for life. Unlike under Section 498-A IPC, husband or relative of husband  of
a woman subjecting her to cruelty shall be liable  for  imprisonment  for  a
term which may extend to three years and  shall  also  be  liable  to  fine.
Normally, in a criminal case the accused can be punished for an  offence  on
establishment of commission of that offence on the basis of evidence,  maybe
direct or circumstantial or both. But in case of an  offence  under  Section
304-B IPC, an exception is made by deeming provision as to nature  of  death
as “dowry death” and that the husband or his relative, as the case  may  be,
is deemed to have caused such death, even in  the  absence  of  evidence  to
prove these aspects but on proving the existence of the ingredients  of  the
said offence by convincing evidence. Hence, there is need for  greater  care
and caution, that too  having  regard  to  the  gravity  of  the  punishment
prescribed for the  said  offence,  in  scrutinizing  the  evidence  and  in
arriving at the conclusion as to whether all the abovementioned  ingredients
of the offence are proved by the prosecution.  In  the  case  on  hand,  the
learned counsel for the appellant could  not  dispute  that  the  first  two
ingredients mentioned above are satisfied.”


1 19. The expression “soon before her death” used in the  Section  304B  IPC
and Section 113B of the Evidence Act was considered by this  Court  in  Hira
Lal  & Others vs. State (Govt. of NCT), Delhi, (2003) 8 SCC  80,which  reads
as under:

“8. Section 304-B IPC which deals with dowry death, reads as follows:
“304-B. Dowry death.—(1) Where the death of a woman is caused by  any  burns
or bodily injury or occurs otherwise than under normal circumstances  within
seven years of her marriage and it is shown that soon before her  death  she
was subjected to cruelty or harassment by her husband  or  any  relative  of
her husband for, or in connection with, any demand  for  dowry,  such  death
shall be called ‘dowry death’, and such husband or relative shall be  deemed
to have caused her death.
Explanation.—For the purpose of this sub-section,  ‘dowry’  shall  have  the
same meaning as in Section 2 of the  Dowry  Prohibition  Act,  1961  (28  of
1961).
(2) Whoever commits dowry death shall be punished with  imprisonment  for  a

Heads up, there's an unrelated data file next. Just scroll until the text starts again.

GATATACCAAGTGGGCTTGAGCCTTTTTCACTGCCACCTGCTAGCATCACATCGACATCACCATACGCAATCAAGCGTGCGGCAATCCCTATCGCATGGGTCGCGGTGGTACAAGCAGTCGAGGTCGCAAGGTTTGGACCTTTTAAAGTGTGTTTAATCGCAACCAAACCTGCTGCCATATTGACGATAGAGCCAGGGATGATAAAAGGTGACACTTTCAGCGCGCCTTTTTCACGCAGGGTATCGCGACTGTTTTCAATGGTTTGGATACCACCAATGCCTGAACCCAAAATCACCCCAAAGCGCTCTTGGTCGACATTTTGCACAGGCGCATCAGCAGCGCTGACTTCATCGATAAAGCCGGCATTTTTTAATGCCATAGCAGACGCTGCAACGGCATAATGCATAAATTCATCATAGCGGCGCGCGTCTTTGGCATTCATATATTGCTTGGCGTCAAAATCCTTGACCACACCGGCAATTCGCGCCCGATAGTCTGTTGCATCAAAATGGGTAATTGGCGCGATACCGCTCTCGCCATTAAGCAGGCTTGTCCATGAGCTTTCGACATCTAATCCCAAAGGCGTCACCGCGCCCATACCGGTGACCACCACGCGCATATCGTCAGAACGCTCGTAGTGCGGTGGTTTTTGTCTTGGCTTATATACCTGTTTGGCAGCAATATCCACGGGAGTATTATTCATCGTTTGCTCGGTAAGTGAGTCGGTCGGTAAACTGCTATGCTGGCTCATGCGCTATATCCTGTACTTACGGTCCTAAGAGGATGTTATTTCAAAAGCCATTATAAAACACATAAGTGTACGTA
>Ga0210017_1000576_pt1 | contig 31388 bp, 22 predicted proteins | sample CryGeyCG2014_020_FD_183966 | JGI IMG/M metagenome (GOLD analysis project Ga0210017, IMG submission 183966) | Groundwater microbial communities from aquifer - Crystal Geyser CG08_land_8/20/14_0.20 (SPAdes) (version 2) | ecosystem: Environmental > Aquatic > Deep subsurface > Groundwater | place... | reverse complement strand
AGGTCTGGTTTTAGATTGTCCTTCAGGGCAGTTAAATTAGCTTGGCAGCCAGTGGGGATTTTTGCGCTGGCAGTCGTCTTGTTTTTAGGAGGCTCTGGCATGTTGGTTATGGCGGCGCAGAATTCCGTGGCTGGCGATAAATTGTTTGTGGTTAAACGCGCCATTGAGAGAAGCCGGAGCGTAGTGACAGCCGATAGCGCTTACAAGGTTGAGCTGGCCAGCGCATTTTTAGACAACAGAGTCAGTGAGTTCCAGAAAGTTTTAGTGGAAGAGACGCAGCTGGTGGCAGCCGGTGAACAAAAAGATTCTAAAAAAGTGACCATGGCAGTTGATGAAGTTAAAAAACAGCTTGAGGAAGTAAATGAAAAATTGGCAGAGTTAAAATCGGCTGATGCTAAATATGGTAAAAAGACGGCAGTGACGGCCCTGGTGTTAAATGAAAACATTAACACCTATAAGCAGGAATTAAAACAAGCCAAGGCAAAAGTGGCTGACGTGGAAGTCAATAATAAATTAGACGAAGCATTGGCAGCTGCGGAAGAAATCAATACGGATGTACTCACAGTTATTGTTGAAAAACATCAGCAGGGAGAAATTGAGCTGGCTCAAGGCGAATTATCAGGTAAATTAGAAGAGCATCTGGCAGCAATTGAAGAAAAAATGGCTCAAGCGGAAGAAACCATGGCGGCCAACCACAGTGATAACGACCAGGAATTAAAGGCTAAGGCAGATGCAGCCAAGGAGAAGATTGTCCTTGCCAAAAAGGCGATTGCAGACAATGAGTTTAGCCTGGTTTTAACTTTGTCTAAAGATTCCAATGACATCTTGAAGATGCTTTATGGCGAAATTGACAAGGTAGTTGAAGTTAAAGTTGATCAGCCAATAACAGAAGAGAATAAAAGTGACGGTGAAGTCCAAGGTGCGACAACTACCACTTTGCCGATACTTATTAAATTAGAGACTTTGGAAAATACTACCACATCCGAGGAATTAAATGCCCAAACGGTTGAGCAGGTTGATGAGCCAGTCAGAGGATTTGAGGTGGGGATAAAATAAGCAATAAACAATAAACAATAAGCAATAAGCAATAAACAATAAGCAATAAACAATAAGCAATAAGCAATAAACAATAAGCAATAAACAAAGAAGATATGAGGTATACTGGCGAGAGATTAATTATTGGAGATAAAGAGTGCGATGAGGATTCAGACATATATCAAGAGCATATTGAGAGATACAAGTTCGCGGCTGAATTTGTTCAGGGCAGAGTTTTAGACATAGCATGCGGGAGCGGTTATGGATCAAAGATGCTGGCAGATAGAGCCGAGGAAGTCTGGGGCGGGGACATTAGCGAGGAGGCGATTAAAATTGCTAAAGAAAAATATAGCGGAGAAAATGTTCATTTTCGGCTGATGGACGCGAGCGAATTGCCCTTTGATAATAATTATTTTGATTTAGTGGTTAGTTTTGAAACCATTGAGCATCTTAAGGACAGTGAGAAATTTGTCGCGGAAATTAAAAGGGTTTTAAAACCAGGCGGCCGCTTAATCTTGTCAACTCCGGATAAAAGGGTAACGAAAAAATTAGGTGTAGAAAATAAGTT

term which shall not be less than  seven  years  but  which  may  extend  to
imprisonment for life.”
The provision has application when death of a woman is caused by  any  burns
or bodily injury or occurs otherwise than under normal circumstances  within
seven years of her marriage and it is shown that soon before her  death  she
was subjected to cruelty or harassment by her husband or  any  relatives  of
her husband for, or in connection with any demand for  dowry.  In  order  to
attract application of Section 304-B IPC, the essential ingredients  are  as
follows:
(i) The death of a woman should be caused  by  burns  or  bodily  injury  or
otherwise than under a normal circumstance.
(ii) Such a death should have occurred within seven years of her marriage.
(iii) She must have been subjected to cruelty or harassment by  her  husband
or any relative of her husband.
(iv) Such cruelty or harassment should be for or in connection  with  demand
of dowry.
(v) Such cruelty or harassment is shown to have been meted out to the  woman
soon before her death.
Section 113-B of the Evidence Act is also relevant for  the  case  at  hand.
Both Section 304-B IPC and Section 113-B of the Evidence Act  were  inserted
as noted earlier by Dowry Prohibition (Amendment) Act  43  of  1986  with  a
view to combat the increasing menace of dowry deaths.  Section  113-B  reads
as follows:
“113-B. Presumption as to  dowry  death.—When  the  question  is  whether  a
person has committed the dowry death of a woman and it is  shown  that  soon
before her death such woman had been subjected by such person to cruelty  or
harassment for, or in connection with,  any  demand  for  dowry,  the  Court
shall presume that such person had caused the dowry death.
[pic]Explanation.—For the purposes of  this  section,  ‘dowry  death’  shall
have the same meaning as in Section 304-B of the Indian Penal  Code  (45  of
1860).”
The necessity for insertion of the two provisions has  been  amply  analysed
by the Law Commission of India in its 21st Report dated 10-8-1988 on  “Dowry
Deaths and Law Reform”. Keeping in view the impediment in  the  pre-existing
law in securing evidence to  prove  dowry-related  deaths,  the  legislature
thought it wise to insert a  provision  relating  to  presumption  of  dowry
death on proof  of  certain  essentials.  It  is  in  this  background  that
presumptive Section 113-B in the Evidence Act has been inserted. As per  the